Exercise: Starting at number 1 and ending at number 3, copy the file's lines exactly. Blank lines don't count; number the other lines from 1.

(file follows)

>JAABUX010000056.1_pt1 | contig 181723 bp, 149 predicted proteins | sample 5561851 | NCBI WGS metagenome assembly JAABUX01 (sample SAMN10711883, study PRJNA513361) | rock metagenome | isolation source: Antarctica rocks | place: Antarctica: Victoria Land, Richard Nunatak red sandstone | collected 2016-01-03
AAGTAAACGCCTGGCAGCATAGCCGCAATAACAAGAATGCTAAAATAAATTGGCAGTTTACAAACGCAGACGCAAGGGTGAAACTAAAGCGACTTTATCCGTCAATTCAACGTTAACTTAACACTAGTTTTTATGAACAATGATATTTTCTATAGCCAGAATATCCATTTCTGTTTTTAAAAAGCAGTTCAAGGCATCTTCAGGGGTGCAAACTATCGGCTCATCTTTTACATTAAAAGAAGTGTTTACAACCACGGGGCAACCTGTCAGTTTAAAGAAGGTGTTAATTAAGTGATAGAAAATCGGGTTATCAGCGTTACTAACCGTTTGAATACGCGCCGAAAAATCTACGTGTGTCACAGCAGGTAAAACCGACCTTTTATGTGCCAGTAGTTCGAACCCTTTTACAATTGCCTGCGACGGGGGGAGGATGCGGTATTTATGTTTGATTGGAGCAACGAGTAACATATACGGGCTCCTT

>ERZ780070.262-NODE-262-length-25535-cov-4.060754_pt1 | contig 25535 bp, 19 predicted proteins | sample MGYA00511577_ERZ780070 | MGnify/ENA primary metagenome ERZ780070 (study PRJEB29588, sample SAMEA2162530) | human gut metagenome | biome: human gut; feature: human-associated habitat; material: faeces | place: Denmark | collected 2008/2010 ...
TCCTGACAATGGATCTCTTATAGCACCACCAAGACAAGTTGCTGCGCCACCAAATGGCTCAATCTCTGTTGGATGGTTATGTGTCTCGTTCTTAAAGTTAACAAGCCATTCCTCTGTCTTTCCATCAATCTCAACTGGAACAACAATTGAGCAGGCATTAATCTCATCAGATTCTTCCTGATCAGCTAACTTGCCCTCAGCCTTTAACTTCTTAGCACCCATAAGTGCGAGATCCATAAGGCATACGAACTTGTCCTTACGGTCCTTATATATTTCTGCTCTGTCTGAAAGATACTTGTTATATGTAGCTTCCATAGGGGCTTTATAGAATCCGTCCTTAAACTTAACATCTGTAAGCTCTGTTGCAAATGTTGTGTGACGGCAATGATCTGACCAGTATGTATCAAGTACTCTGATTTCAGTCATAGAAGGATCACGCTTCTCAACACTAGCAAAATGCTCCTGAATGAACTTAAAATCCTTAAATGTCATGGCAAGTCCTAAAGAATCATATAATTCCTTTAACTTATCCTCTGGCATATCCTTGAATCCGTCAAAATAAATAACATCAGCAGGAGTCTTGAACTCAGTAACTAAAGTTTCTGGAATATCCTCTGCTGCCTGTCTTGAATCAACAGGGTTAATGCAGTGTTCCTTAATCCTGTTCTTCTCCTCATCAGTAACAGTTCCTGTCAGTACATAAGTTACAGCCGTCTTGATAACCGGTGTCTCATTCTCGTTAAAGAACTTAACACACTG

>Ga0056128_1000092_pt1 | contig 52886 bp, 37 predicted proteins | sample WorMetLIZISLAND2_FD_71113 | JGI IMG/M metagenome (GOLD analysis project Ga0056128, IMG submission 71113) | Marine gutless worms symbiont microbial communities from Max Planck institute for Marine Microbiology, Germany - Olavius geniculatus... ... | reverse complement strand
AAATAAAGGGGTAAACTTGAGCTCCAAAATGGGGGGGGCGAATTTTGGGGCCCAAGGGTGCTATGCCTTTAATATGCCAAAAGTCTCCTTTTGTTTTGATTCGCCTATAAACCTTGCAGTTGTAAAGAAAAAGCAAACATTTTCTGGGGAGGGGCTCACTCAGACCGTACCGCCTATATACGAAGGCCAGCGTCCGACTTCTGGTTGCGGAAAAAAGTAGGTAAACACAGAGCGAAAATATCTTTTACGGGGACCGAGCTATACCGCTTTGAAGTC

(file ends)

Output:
>JAABUX010000056.1_pt1 | contig 181723 bp, 149 predicted proteins | sample 5561851 | NCBI WGS metagenome assembly JAABUX01 (sample SAMN10711883, study PRJNA513361) | rock metagenome | isolation source: Antarctica rocks | place: Antarctica: Victoria Land, Richard Nunatak red sandstone | collected 2016-01-03
AAGTAAACGCCTGGCAGCATAGCCGCAATAACAAGAATGCTAAAATAAATTGGCAGTTTACAAACGCAGACGCAAGGGTGAAACTAAAGCGACTTTATCCGTCAATTCAACGTTAACTTAACACTAGTTTTTATGAACAATGATATTTTCTATAGCCAGAATATCCATTTCTGTTTTTAAAAAGCAGTTCAAGGCATCTTCAGGGGTGCAAACTATCGGCTCATCTTTTACATTAAAAGAAGTGTTTACAACCACGGGGCAACCTGTCAGTTTAAAGAAGGTGTTAATTAAGTGATAGAAAATCGGGTTATCAGCGTTACTAACCGTTTGAATACGCGCCGAAAAATCTACGTGTGTCACAGCAGGTAAAACCGACCTTTTATGTGCCAGTAGTTCGAACCCTTTTACAATTGCCTGCGACGGGGGGAGGATGCGGTATTTATGTTTGATTGGAGCAACGAGTAACATATACGGGCTCCTT

>ERZ780070.262-NODE-262-length-25535-cov-4.060754_pt1 | contig 25535 bp, 19 predicted proteins | sample MGYA00511577_ERZ780070 | MGnify/ENA primary metagenome ERZ780070 (study PRJEB29588, sample SAMEA2162530) | human gut metagenome | biome: human gut; feature: human-associated habitat; material: faeces | place: Denmark | collected 2008/2010 ...